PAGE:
If you’re in or near Orlando, be sure to visit OFS in booths 809 and 908 at the BICSI Winter Conference and Exhibition this week. See our newest innovations in optical fiber, structured cabling and connectivity products, and get your copy of the new OEM Single-Mode Optical Fiber Selection Guide. To access this guide online, please go HERE.
OFS recently developed a technology platform to build high-quality, fiber optic probes with flexible tip lensing designs for Optical Coherence Tomography (OCT) medical imaging applications. These probes meet or exceed critical OCT specifications including insertion loss, internal back reflection, beam size and working distance.
With vertically integrated manufacturing, OFS offers a wide range of custom optical fibers including select cutoff, specific numerical apertures, graded index fibers and coreless fibers. Any OFS medical-grade optical fiber or cable can be paired with a connector or custom probe assembly for a turnkey, sterilizable sub-assembly, ready to plug in to a medical device.
Optical Coherence Tomography (OCT) is a medical imaging technique used to capture micrometer-resolution, three-dimensional images directly from sub-surface tissues. Physicians increasingly choose OCT for diagnostic use in ophthalmology, interventional cardiology and gastroenterology.
To learn more, please go HERE.
Today’s data centers are increasingly using 40 and 100 Gb/s Ethernet speeds. Work is also underway to develop 400 Gb/s Ethernet and 256 Gb/s Fiber Channel standards for next-generation networks. How are the optical fiber and structured cabling industries responding to this growth in demand for bandwidth?
To learn more, mark your calendar to hear OFS’ John Kamino (BICSI RCDD) cover this and other topics during his “Next-Generation Multimode Fiber” presentation at the BICSI Winter Conference in Orlando on Tuesday, February 2, 9:30 a.m.-10:30 a.m. For more information on this topic, please go HERE.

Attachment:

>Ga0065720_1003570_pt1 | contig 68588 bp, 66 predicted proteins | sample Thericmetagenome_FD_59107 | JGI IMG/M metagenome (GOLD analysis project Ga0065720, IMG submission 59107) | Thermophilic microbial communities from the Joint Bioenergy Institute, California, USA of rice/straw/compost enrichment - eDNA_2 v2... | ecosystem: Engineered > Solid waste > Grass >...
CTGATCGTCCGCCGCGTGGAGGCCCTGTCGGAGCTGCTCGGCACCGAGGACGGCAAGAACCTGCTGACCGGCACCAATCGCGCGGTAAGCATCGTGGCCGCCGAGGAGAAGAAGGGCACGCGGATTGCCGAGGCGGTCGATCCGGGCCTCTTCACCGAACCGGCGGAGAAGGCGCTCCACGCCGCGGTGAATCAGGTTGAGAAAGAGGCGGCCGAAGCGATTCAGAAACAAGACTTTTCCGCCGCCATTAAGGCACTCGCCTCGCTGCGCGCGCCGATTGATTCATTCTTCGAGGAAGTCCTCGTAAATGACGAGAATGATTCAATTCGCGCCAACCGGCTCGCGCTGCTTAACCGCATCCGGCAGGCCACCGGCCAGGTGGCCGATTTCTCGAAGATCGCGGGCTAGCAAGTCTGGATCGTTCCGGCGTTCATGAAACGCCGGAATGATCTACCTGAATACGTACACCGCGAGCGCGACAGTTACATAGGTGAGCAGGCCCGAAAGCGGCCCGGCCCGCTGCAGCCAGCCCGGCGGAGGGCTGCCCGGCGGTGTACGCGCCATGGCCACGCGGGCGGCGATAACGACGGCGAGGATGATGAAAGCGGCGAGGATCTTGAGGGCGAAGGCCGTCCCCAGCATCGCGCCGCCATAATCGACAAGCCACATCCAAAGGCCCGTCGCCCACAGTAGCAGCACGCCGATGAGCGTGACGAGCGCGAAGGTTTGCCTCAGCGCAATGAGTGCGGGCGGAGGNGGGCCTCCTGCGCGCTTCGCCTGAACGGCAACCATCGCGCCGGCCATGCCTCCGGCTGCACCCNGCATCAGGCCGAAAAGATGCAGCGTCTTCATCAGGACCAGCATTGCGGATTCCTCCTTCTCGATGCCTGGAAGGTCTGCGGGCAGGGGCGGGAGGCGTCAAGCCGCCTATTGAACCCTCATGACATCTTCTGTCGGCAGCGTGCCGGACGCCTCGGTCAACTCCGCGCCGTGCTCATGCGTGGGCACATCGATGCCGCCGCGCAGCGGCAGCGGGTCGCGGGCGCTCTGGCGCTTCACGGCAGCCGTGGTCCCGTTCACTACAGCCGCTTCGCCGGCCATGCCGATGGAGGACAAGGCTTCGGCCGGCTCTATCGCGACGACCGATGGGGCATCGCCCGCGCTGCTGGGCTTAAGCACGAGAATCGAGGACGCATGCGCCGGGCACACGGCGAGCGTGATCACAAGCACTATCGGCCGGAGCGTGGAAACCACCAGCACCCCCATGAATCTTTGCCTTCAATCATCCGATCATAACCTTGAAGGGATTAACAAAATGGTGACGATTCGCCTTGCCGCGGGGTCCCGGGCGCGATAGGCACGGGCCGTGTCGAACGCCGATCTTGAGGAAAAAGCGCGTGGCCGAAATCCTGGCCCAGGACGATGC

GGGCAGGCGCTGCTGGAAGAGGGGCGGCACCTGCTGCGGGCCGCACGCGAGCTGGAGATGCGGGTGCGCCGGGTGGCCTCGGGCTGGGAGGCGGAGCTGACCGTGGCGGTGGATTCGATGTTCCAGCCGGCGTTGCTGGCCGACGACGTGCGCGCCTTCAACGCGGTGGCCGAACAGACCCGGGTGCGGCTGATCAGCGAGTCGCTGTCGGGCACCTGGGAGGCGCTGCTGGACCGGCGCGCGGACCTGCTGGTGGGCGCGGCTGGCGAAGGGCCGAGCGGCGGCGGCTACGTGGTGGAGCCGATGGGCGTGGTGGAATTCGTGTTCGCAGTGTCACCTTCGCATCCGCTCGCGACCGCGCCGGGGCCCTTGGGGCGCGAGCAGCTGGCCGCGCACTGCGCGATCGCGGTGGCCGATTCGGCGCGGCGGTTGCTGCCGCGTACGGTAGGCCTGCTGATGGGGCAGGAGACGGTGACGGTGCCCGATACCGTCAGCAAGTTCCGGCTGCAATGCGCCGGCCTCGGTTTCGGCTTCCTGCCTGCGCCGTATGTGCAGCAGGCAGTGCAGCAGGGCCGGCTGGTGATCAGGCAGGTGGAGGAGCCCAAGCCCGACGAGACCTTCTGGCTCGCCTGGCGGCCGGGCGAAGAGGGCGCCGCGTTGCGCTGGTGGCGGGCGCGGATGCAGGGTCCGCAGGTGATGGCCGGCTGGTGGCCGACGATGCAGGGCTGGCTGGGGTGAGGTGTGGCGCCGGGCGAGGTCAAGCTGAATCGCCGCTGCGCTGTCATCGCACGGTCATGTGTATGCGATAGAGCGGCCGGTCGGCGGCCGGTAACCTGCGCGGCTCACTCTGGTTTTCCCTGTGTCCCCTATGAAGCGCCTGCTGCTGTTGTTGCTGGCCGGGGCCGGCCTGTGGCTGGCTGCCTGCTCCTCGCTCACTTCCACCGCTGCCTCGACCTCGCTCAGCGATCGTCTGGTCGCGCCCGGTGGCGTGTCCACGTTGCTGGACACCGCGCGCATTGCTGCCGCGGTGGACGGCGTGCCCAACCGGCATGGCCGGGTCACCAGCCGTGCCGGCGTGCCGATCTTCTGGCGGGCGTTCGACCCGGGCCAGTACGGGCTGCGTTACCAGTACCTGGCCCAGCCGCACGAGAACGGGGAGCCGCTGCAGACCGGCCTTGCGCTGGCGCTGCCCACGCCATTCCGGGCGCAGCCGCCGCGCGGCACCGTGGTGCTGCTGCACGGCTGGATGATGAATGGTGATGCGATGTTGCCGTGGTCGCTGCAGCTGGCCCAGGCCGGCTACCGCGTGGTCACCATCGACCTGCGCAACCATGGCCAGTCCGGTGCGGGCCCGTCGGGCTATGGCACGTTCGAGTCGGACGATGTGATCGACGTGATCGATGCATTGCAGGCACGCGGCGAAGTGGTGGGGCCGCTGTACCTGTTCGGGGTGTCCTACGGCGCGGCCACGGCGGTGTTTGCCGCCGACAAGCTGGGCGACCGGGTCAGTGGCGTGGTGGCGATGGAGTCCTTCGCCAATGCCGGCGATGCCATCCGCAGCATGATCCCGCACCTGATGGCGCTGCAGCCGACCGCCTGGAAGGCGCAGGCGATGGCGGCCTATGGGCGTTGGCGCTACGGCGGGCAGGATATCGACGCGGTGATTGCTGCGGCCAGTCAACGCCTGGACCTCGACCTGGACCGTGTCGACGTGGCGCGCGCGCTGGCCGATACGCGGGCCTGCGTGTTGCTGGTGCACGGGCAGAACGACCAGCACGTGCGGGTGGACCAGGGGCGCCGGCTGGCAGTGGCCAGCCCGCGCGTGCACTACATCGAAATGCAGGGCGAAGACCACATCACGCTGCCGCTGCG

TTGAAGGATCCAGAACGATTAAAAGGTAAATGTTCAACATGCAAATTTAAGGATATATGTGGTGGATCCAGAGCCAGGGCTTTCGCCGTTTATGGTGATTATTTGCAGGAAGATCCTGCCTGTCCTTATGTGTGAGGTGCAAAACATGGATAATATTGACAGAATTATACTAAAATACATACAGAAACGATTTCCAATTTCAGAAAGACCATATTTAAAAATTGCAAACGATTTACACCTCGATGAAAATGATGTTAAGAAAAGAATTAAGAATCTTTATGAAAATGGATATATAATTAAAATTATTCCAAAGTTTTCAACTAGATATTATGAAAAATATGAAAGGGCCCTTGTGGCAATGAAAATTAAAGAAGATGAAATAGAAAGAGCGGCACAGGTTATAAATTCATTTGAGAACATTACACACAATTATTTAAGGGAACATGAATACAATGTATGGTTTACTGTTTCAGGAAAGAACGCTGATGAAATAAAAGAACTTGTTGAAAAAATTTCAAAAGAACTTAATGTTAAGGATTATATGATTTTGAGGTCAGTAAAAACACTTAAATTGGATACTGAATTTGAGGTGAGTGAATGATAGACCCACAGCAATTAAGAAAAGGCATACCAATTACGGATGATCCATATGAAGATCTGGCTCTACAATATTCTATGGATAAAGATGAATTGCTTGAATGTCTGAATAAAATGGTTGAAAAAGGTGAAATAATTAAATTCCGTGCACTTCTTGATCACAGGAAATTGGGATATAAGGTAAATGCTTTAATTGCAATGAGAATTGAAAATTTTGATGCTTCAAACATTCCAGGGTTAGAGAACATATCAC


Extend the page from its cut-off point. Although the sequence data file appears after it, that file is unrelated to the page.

If you missed the recent webcast on “Advanced Fiber Optic Technologies for Next-Generation Networking,” you’re in luck. This webinar produced by Cabling Installation & Maintenance, is still available for viewing.
The seminar examines several of the latest developments in fiber optic cabling infrastructure and also places specific emphasis on how these advancements position optical fiber as a medium prepared for the next generation of networking. To access the webcast, please go HERE.
Emerson Network Power recently released a summary report that predicts four emerging archetypes that will reshape the way the data center of the future will look and operate.
According to the analysis, the data center has typically changed in response to technology innovation with a somewhat predictable pace and direction. However, it continues, “Disruptive trends such as cloud computing, sustainability, cybersecurity and the Internet of Things (IoT) are driving profound IT changes across all industries and creating opportunities and challenges in the process. As a result, new archetypes are emerging that will change the data center landscape and improve productivity, drive down costs and increase agility.”
To learn more and access the white paper, please go HERE.